- Antifreeze: Ethylene glycol is the toxic chemical in antifreeze . Sadly, this is common poison in dogs. It tastes good to them, but very small amounts are very toxic. Symptoms of ethylene glycol poisoning appear quickly and can quickly lead to death.
- Battery acid: This very dangerous chemical can irritate and ulcerate the skin, mucous membranes and gastrointestinal tract
- Bleach: This chemical is caustic to the skin, mucous membranes and gastrointestinal tract; fumes are potentially harmful
- Drain cleaner: This is also caustic to the skin, mucous membranes and gastrointestinal tract; fumes are potentially harmful
- Drugs and medicines: This includes prescription, illicit and illegal / recreational drugs; the effects depend on the type of drug and the amount consumed; toxicity can easily cause death
- Fertilizers: Depending on the type, some fertilizers can irritate the skin and feet if your dog comes in contact with it, especially before it is dry. It can also be harmful if touched.
- Adhesives: Many types of adhesives are dangerous, causing poisoning, irritation of the skin and mucous membranes, and gastrointestinal obstruction; Gorilla adhesive is probably one of the worst
- Herbicides: Like fertilizers, herbicides can cause irritation to your dog’s feet and skin if he walks through it, especially if it is still wet; if affected, your dog may experience toxic effects
- Household cleaners and detergents: Depending on the chemical, these can be dangerous if taken, inhaled or in contact with skin
- Kerosene: Caustic to the skin, mucous membranes and gastrointestinal tract; fumes are potentially harmful
- Motor oil: Some people may have heard of motor oil used as a “home remedy” for mange, but this is absolutely untrue! Never put motor oil on your dog. It is harmful to the skin and is dangerous if touched. You can easily kill a dog.
- Mulch containing cocoa shells: This type of mulch is a tasty but dangerous snack for dogs. The effects are the same as the toxicity of chocolate.
- Nail polish / nail polish remover (acetone): Caustic to skin, mucous membranes and gastrointestinal tract; fumes are potentially harmful; nail polish can be glued to the hair
- Paint, varnish, lacquers, sealants, stains: Caustic to the skin, mucous membranes and gastrointestinal tract; fumes are potentially harmful; can also dry out with fur and be difficult to remove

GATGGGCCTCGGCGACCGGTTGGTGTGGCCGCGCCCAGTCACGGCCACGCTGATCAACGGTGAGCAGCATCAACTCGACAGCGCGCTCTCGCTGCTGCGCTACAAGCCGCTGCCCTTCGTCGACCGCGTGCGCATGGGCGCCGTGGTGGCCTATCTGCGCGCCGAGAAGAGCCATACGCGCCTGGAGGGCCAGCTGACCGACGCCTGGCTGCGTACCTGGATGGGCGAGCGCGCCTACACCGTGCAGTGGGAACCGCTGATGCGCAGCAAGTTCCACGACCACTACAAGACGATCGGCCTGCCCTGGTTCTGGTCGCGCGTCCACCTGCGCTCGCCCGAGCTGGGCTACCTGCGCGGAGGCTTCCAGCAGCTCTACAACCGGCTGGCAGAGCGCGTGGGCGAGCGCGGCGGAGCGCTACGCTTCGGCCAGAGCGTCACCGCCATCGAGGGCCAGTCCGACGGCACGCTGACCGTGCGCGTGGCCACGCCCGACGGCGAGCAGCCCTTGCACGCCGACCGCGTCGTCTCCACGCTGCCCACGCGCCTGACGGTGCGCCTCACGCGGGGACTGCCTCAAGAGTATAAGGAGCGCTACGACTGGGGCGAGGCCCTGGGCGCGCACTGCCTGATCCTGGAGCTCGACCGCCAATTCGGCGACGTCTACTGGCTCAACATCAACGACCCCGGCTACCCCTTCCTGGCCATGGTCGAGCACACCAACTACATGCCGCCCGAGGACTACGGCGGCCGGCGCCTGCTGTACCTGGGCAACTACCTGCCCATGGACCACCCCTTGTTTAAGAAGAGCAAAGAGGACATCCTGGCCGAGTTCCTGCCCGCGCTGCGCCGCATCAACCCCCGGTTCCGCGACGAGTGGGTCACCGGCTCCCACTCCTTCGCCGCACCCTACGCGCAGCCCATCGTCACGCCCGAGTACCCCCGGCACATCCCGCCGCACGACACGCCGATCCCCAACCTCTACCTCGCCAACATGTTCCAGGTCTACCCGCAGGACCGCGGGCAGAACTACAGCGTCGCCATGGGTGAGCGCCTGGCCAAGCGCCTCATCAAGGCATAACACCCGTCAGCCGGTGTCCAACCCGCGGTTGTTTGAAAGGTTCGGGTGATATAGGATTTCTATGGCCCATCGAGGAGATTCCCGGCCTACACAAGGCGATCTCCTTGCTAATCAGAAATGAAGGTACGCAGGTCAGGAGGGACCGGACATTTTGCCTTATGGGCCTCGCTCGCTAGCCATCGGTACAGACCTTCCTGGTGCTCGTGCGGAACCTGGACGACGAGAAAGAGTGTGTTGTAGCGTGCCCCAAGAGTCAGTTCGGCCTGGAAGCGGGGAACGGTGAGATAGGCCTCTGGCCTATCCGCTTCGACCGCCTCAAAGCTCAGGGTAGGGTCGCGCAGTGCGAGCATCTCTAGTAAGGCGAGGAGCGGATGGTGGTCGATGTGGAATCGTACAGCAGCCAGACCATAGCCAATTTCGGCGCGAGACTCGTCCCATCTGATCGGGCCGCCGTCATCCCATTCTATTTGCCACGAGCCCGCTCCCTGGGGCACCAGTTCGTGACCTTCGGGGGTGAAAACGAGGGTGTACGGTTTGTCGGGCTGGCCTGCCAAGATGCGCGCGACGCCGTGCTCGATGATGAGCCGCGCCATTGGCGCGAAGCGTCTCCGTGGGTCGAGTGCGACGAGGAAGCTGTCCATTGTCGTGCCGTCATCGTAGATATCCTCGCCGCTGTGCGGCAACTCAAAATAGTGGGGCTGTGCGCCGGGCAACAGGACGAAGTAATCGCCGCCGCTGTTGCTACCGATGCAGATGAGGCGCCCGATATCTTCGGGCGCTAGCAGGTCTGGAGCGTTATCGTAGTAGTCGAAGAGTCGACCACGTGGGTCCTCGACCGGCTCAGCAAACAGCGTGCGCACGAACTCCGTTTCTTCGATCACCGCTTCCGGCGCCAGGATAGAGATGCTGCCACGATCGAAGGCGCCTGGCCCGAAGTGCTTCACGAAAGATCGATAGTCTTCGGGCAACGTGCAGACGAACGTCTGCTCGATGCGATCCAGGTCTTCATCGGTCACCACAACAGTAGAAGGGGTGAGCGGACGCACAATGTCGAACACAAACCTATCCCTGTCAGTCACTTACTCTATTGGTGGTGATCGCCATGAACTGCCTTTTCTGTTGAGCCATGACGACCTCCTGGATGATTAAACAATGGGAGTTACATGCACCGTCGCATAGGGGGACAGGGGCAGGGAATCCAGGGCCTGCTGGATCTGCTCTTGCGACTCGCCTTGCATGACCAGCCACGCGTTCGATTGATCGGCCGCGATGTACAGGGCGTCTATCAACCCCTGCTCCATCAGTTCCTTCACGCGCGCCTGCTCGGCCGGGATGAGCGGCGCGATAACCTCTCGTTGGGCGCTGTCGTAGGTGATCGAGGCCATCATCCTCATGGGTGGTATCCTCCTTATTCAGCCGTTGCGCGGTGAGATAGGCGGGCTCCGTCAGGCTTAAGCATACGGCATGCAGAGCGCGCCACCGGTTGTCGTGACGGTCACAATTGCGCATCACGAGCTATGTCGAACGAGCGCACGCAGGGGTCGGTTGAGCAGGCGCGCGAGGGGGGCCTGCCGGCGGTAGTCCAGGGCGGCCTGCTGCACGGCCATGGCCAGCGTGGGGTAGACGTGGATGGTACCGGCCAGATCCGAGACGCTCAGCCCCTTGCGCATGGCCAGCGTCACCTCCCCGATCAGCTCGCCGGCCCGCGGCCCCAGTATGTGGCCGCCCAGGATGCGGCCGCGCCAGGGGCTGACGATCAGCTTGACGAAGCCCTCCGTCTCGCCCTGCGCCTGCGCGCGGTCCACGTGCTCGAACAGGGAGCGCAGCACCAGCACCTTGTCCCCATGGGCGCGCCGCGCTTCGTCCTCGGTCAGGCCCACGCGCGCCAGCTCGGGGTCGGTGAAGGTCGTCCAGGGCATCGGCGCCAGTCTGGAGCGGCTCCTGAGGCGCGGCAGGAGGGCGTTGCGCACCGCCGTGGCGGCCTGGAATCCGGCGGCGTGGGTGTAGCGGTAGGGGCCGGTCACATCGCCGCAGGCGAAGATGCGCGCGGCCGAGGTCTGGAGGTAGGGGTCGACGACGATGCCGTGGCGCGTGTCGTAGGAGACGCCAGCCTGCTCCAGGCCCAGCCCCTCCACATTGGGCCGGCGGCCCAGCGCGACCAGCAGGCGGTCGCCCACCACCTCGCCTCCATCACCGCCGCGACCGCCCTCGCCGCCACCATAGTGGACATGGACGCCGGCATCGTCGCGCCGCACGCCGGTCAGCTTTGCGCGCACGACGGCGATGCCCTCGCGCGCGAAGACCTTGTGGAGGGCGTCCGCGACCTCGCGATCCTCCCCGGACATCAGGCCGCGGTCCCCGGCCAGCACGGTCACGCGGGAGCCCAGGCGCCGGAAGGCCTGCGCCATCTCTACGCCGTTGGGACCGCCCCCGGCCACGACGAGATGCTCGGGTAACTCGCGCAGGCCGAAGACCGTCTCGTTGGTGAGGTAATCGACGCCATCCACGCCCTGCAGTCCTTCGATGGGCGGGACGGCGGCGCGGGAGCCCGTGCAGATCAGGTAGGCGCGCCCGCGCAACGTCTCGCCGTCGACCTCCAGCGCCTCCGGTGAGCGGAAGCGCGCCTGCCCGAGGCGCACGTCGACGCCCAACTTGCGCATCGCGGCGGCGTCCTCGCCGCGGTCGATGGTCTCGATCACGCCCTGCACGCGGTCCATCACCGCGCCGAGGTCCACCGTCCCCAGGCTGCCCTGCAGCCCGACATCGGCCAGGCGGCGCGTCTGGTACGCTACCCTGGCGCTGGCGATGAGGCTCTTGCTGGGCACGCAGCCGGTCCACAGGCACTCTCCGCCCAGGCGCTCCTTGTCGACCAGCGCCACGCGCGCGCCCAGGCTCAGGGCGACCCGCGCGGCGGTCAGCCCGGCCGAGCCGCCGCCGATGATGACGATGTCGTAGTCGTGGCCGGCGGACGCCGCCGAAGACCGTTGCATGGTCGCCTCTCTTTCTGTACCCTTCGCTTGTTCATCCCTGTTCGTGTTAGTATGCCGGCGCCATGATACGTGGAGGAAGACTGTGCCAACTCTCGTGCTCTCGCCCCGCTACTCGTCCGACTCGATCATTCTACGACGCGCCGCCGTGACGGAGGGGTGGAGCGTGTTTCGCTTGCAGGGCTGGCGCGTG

- Paint thinners and paintbrush cleaners (mineral spirits, turpentine, etc.): Caustic to the skin, mucous membranes, and gastrointestinal tract; fumes are potentially harmful
- Pesticides: Same as herbicides and fertilizers
- Rat Poison: Sadly, rodenticide toxicity is a common poison in dogs. Rat poisoning is extremely toxic if taken. Never use rat poison in or around your home.
- Salts (especially salt / pavement salt) and other Deicers: These can irritate dogs skin and feet; also potentially harmful if rested.
Many chemicals can be harmful to dogs if they are touched, inhaled or have skin contact. In some cases, chemicals can enter the bloodstream and affect major organs.
Some chemicals may be considered safe for humans, but can still harm dogs. Be very aware of the products you are using in your backyard and home. Try to switch to products that are known to be safe for pets. If you treat your yard with chemicals, make sure your dog does not have access to the yard until it is dry (and the chemical is safe once dry). The same goes for carpet cleaners and cleaners used on other surfaces where your dog can walk.
What to do if poisoning occurs
Prevention is the key. Do your best to eliminate all sources of toxicity. However, exposure to toxins is still possible. It is important to recognize the signs of toxicity and act immediately. Know when to call the vet. However, if in doubt, call a veterinarian anyway. Try to gather as much information as possible about the potential poison (as time allows). Obtaining the packaging from the toxin and a sample of the ingested material if possible.
In case of toxin exposure, keep a list of important telephone numbers in a conspicuous, easily accessible place. Save the numbers on your mobile phone as well. Make sure pet owners and other people who may be in your home are aware of the location of the list. The following telephone numbers should be included:
- Your main veterinarian
- One or more clinics 24 hours near the emergency veterinarian
- Emergency contact number for you and your dog co-owner (if applicable).